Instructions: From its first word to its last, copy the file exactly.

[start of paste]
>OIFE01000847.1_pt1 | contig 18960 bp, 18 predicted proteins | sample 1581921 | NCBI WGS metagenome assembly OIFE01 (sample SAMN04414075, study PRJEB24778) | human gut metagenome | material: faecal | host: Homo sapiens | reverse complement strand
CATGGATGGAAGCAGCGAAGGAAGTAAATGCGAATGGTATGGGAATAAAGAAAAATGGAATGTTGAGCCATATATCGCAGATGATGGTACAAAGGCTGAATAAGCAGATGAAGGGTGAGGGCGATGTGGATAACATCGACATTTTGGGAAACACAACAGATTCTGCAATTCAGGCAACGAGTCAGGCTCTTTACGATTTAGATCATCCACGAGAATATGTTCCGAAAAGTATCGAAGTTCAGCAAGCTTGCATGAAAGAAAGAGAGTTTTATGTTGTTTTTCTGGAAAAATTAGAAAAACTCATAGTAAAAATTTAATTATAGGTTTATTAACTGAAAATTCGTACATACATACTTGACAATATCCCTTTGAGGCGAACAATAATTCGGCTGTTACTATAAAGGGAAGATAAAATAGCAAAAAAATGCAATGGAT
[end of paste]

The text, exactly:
>OIFE01000847.1_pt1 | contig 18960 bp, 18 predicted proteins | sample 1581921 | NCBI WGS metagenome assembly OIFE01 (sample SAMN04414075, study PRJEB24778) | human gut metagenome | material: faecal | host: Homo sapiens | reverse complement strand
CATGGATGGAAGCAGCGAAGGAAGTAAATGCGAATGGTATGGGAATAAAGAAAAATGGAATGTTGAGCCATATATCGCAGATGATGGTACAAAGGCTGAATAAGCAGATGAAGGGTGAGGGCGATGTGGATAACATCGACATTTTGGGAAACACAACAGATTCTGCAATTCAGGCAACGAGTCAGGCTCTTTACGATTTAGATCATCCACGAGAATATGTTCCGAAAAGTATCGAAGTTCAGCAAGCTTGCATGAAAGAAAGAGAGTTTTATGTTGTTTTTCTGGAAAAATTAGAAAAACTCATAGTAAAAATTTAATTATAGGTTTATTAACTGAAAATTCGTACATACATACTTGACAATATCCCTTTGAGGCGAACAATAATTCGGCTGTTACTATAAAGGGAAGATAAAATAGCAAAAAAATGCAATGGAT